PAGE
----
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Shamatha and Vipashyana in the Dzogchen Tradition

A Wisdom Academy Online Course with Lama Alan Wallace

Lesson 1: The Visionary World of Düdjom Lingpa and the Primacy of Mind

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In this first lesson, Lama Alan Wallace introduces the tradition of Düdjom Lingpa and offers commentary on the root text for the course, The Sharp Vajra of Conscious Awareness Tantra. He also provides instruction for the practice of resting body, speech, and mind in their natural state and shamatha meditation on the mindfulness of breathing.

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  • 1. Watch

    1. Watch 1.

      Alan Wallace gives us an overview of the course, the tradition of Düdjom Lingpa, and introduces the root text for the course, The Sharp Vajra of Conscious Awareness Tantra.

      Video 1

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      Video 2

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      Video 3

  • 2. Read

    1. Read 1.

      In this selection from Heart of the Great Perfection: Düdjom Lingpa’s Visions of the Great Perfection, Vol. 1 Alan Wallace offers us background and context on the great Dzogchen master Düdjom Lingpa.


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  • 3. Practice

    1. Practice 1.

      Alan Wallace offers us background and context for the pre-meditation practice of settling body, speech, and mind in their natural state. After watching the video above, you can listen to the guided meditation below.

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      You’ll hear this chime at the beginning of each of our meditative sessions, in the morning, afternoon, and evenings. And I invite you, as soon as you hear the chime, to let this induce, or catalyze, an automatic response, a type of Pavlovian response, one could say, not to salivate. No food is coming, but hearing the chime, let this immediately induce a sense of relaxation, of ease, of letting go, a sense of relief. Loosen up.

      And while you may often feel that you’re located in your head, you’re up in your head, in your thoughts, your imaginations, and so on, let your awareness now descend, the locus of your awareness, descend into the body, into your torso, down to the thighs, down to the soles of your feet.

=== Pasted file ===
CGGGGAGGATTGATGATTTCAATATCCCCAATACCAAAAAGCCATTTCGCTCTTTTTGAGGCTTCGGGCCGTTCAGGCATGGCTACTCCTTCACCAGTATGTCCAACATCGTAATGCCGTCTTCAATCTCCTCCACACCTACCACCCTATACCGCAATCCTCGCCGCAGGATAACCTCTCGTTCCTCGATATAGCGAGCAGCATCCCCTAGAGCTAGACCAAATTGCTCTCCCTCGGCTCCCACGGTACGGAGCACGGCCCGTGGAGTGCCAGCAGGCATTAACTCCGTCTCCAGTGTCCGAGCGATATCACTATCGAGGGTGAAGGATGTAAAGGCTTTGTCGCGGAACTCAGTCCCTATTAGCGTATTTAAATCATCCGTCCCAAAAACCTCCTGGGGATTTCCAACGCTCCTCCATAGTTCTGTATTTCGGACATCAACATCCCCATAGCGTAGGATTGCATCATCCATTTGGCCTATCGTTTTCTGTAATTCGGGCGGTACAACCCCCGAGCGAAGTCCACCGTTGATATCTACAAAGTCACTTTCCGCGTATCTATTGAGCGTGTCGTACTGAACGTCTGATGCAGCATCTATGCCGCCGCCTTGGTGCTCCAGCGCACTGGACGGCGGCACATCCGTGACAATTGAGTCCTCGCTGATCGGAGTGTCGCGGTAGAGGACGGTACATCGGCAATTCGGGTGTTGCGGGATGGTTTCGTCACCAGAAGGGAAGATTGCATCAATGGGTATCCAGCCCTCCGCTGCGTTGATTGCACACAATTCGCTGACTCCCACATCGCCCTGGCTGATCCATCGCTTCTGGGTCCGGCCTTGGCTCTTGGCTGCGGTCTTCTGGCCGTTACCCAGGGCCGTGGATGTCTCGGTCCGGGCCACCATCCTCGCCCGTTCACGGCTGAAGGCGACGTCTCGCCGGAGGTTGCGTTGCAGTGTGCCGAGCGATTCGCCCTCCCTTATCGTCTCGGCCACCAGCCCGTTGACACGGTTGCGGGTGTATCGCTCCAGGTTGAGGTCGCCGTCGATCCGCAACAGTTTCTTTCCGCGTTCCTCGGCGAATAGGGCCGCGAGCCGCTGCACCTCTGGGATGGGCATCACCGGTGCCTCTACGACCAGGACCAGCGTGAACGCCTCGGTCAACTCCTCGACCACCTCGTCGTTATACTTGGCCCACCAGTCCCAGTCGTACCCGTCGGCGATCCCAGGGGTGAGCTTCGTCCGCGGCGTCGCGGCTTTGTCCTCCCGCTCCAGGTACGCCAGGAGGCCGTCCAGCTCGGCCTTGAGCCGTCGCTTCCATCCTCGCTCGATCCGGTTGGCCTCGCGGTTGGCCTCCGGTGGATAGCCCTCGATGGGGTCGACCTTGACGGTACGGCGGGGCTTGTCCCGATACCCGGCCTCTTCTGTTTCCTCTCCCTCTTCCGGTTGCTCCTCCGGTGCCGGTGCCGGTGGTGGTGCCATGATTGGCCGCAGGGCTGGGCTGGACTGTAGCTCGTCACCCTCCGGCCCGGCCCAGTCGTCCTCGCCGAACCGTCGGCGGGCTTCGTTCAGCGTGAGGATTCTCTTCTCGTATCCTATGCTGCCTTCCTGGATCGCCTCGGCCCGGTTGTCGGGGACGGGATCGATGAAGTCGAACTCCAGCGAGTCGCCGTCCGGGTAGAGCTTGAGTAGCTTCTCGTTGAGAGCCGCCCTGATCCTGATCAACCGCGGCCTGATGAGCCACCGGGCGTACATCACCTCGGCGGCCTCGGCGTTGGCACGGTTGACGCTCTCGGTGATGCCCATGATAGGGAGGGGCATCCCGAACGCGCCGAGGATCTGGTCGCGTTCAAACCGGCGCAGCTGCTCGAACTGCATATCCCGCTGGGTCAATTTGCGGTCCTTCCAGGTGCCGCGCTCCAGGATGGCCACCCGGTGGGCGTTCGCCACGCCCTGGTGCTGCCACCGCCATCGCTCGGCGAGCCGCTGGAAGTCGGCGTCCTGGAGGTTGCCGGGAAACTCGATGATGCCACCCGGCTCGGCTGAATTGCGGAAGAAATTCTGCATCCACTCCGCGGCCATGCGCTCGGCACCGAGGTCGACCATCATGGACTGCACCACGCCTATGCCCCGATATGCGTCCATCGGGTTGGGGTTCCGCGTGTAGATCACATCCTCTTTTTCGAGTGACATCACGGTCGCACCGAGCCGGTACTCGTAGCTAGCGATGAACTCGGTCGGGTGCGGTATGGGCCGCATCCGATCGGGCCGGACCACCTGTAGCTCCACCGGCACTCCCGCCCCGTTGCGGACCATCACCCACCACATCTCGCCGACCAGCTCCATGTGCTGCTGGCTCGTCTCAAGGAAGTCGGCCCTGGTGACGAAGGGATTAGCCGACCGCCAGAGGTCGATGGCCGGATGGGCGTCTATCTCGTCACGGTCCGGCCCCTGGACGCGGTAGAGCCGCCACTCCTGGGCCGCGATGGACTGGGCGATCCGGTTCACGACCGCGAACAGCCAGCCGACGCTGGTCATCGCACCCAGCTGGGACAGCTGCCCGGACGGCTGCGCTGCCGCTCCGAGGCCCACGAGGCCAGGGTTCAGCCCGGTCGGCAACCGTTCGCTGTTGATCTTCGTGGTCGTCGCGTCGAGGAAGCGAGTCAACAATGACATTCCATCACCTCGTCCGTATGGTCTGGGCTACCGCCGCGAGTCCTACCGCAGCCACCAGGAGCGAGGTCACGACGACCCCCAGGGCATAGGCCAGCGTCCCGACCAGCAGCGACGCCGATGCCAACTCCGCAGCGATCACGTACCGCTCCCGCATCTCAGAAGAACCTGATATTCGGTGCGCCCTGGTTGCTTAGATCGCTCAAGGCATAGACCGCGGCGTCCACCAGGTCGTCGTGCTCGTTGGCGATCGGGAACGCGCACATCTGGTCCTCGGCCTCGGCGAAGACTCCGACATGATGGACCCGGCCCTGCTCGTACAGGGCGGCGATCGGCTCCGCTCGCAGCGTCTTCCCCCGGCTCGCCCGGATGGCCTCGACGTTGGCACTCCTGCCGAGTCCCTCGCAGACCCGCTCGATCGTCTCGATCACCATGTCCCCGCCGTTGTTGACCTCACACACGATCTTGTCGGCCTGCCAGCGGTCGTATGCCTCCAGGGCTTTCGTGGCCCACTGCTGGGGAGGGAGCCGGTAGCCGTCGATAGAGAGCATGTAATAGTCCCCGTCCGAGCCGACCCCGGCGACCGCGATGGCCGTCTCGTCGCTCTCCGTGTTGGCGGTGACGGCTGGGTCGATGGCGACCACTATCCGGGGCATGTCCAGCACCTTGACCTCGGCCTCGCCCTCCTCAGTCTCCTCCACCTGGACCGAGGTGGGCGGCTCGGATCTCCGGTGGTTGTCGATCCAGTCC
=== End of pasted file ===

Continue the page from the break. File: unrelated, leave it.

If you’re lying in the supine position, savasana or corpse position, bring your awareness down into the body, down all the way to the feet, but then down vertically, to the earth element, the sensations of your body in contact with your meditation mat, or if you’re sitting, the tactile sensations of firmness and solidity, where you feel your buttocks, your thighs on the chair, your body in touch with your meditation cushion, if you’re sitting in cross-legged position. Bring your awareness down, down to the ground.

      In this way, ground your awareness, in this non-conceptual space of somatic sensations, specifically the sensations correlated to the earth element, the sensations of firmness and solidity. Rest your awareness in a witnessing mode, not imagining, not cogitating, not ruminating, or thinking about anything, but simply being present, mindfully aware of the sensations of your body in contact with the ground.

      Then, like a fragrance filling a room, let your awareness fill, permeate the entire space of your body, through your legs, your torso, your arms, up to the crown of the head, and be mindfully present, throughout this entire somatic field.

      Without visualizing the body, or thinking about it, simply be aware of the sensations arising from moment to moment, throughout this tactile field. And as you’re fully present within this field, you may notice areas that feel tight or constricted. For many people, tension mounts in the shoulders, the base of the neck. Wherever you might feel such tension or constriction, as the breath flows in gently, direct your attention to these areas, focusing there as you breathe in. And then as you breathe out, breath by breath, release. Release that tightness. Surrender your muscles to gravity. Every out breath as if a sigh of relief.

      And of course, the face is a veritable magnet of tension. We see it in people’s facial expressions. The furrowed brow, the clenching of the jaws, the pursing of the lips, the tightening of the eyes themselves. Bring your awareness gently to the muscles of your face, as you breathe in. And as you breathe out, soften or relax the muscles around the mouth and the jaws. Relax all the muscles in the forehead. Let there be a spacious, open sense of the forehead, a spaciousness between the eyebrows, a softening of all the muscles around the eyes. And soften the eyes themselves. In short, settle or rest your entire face in an expression of repose, the whole face expressing a sense of ease, relaxation, carefree.

      In this way, settle your whole body in a posture of ease, of comfort, and relaxation. And insofar as you are indeed comfortable and relaxed, you should find it easy to remain still, throughout the duration of this short session, with no unnecessary movement, no fidgeting, no scratching, no moving about, relaxed and still.